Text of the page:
A proven tool for defining and communicating the compelling value that your project is delivering.
Daniel Goleman, better known for his work on Emotional Intelligence (EQ) has defined 6 Leadership ‘Styles’ that good leaders can call upon. His work lends itself excellently to the world of project management and forms the basis of a lively session as part of our ‘Excellence in Project Leadership’ programme.
The styles, taken individually, appear to have a direct and unique impact on the working atmosphere of a project – and in turn, on its financial performance. And perhaps most important, the research indicates that leaders with the best results do not rely on only one leadership style; they use most of them in a given week-seamlessly and in different measure-depending on the business situation.
In subsequent article we will cover the six styles in more detail, but here we focus on one of the styles that comes out time and time again as a key style that successful project managers adopt – the ‘visionary’ leadership style
Goleman characterised the visionary style as follows
Visionary Leadership includes…
- Focus on the end goal and encouraging others to follow – “come with me”
- The development of a clear agreed project vision (although this might have been put together by the whole team)
- Performance standards & feedback being clearly communicated – maybe even as part of the vision statement..
- The rationale for procedures – not ‘just do it’
- The ‘why’ but importantly it leaves the ‘how’ to team members
- Establishing clear meaningful goals
- Team members seeing how their task fits into the bigger picture
So, when using this style the project leader is future focused, with a clear, firm view of the end project goals and vitally, these goals are regularly shared with others – including:
– Project team members, particularly new starters
– Suppliers and collaborators
– Colleagues in head office..
In our workshops and AP/M seminars we often ask 3 key questions
- “why is this style useful for a project manager?”
- When should they use it in a project?
- What does ‘good’ visionary project leadership look like?
Typical answers to these questions include:
“it makes full use of project members own skills – with a clear vision, they can find the right ‘way’ to get there”
“I want to know the end business goal and my role in achieving it – its motivating”
“Don’t just say it once – things change – keep it front of our minds…”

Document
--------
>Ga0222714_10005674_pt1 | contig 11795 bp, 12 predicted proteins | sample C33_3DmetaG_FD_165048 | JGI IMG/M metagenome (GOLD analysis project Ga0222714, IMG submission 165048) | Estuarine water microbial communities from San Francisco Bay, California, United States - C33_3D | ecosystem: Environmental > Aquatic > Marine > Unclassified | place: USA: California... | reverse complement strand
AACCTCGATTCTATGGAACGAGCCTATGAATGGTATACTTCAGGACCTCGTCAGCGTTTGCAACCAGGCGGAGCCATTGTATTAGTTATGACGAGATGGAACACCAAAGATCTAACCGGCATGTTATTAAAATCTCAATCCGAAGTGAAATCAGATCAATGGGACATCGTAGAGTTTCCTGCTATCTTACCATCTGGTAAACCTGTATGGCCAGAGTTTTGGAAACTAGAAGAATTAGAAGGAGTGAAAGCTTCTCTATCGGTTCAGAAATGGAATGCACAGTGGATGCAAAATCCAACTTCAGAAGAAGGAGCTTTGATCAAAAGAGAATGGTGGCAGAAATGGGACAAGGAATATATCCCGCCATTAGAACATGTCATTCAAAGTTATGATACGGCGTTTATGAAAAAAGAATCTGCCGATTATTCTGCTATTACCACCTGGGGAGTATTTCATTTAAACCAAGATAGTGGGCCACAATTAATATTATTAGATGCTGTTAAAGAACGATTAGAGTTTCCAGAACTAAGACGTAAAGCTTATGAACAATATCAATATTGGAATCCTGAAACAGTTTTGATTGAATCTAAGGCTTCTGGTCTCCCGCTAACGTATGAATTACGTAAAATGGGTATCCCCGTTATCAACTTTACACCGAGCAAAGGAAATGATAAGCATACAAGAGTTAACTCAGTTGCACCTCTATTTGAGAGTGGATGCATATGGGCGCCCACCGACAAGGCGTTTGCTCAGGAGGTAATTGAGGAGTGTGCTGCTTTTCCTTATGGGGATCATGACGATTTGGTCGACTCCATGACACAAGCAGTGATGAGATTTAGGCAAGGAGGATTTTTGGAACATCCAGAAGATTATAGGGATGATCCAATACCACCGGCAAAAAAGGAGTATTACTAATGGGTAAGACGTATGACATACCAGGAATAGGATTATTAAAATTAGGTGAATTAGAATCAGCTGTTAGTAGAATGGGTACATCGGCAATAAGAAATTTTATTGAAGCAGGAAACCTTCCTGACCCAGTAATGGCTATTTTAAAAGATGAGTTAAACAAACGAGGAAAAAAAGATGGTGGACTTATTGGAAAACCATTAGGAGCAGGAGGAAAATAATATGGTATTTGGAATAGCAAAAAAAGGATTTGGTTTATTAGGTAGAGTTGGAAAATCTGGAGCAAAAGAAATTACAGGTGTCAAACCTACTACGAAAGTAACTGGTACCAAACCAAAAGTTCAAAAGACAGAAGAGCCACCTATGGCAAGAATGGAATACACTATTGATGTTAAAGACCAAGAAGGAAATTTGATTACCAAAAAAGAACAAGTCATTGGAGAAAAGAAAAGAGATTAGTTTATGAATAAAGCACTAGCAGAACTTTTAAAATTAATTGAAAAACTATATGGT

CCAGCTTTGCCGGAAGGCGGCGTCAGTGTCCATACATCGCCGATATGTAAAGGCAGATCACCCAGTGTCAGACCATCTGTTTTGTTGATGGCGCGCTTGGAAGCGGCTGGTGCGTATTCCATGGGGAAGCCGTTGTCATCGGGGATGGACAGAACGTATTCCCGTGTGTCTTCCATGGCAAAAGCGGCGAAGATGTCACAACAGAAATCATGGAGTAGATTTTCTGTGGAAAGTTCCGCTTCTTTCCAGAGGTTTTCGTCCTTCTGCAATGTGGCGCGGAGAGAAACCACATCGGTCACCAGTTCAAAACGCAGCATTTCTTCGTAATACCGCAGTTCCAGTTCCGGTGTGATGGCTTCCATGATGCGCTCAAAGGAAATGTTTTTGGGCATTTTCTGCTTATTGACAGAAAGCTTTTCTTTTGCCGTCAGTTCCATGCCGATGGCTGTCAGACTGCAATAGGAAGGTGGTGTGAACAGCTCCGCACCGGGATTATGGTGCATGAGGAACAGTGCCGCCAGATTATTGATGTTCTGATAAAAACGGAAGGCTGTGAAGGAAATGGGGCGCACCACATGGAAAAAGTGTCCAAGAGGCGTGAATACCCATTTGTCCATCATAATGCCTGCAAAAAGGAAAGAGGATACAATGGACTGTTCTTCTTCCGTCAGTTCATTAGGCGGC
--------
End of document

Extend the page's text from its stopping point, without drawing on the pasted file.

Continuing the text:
“Let clients know about it – and your boss as well – don’t assume that they are on the same page”
“Remind the team at the beginning of every project meeting”
“Be passionate about the project vision – if you aren’t then how can you expect others to be??”
Ideal structure for a project vision
In many ways the project vision is the ‘value proposition’ for the project – so we have leveraged the work we do with sales and marketing teams in this area and developed the following tool – our ‘Project Vision Map” which seems to work and which I am delighted to share with you.
In our workshops and conference sessions, participants use A1 sized copies of the map on the walls, working together to share ideas around real-life projects and with post-its, they gradually build the vision up.
Essentially the Project Vision Map answers the following questions – with the order being important…..
|Question||Typical Answers||Why Important? + Notes|
|1. What are the Business Drivers: Why is this project important now, to the client, or to us?
Clients strategic goals
Mergers / Acquisitions / Government policy
Shows we understand the broader business context.
Shows how our project fits in with wider initiatives
|2. What are the desired Business Outcomes?||
Increased Revenue / Margin
Client Satisfaction (their clients)
Departmental Reputation & Targets (Public sector)
Shows we understand the tangible end business goals
Note these are often very different between private and public sector projects
Ideally put some numbers on them – and find out what the numbers are if you don’t know..
|3. What Business Problems does the project address||
Poor Client Satisfaction
Poor departmental reputation
Sometimes projects are more about taking pain away rather than achieving positive benefits!
|4. What are the Project Deliverables that specifically address the business problems and meet the business needs||
New organisational structure
New IT systems
Revised job roles
Think of these as the means to the end…these are not benefits in their own right – but are the ‘enablers’ to address the business goals
|5. What are the Critical Success Factors that will determine project success or failure||
Senior Management buy in
Key supplier dependencies
Resource levels etc
Keep these ‘big picture’ – they show you have your finger on the pulse
Previous participants now have their Project Vision Map on permanent display in their project office – allowing clients and visiting managers to get an immediate big-picture view of the project and making sure that all team members are on the same page…
A copy of the Project Vision Map?
If you would like a pdf copy of the Project Vision Map for you to print and use, I’d be happy to forward this to you – just contact us and you will be sent a copy by return.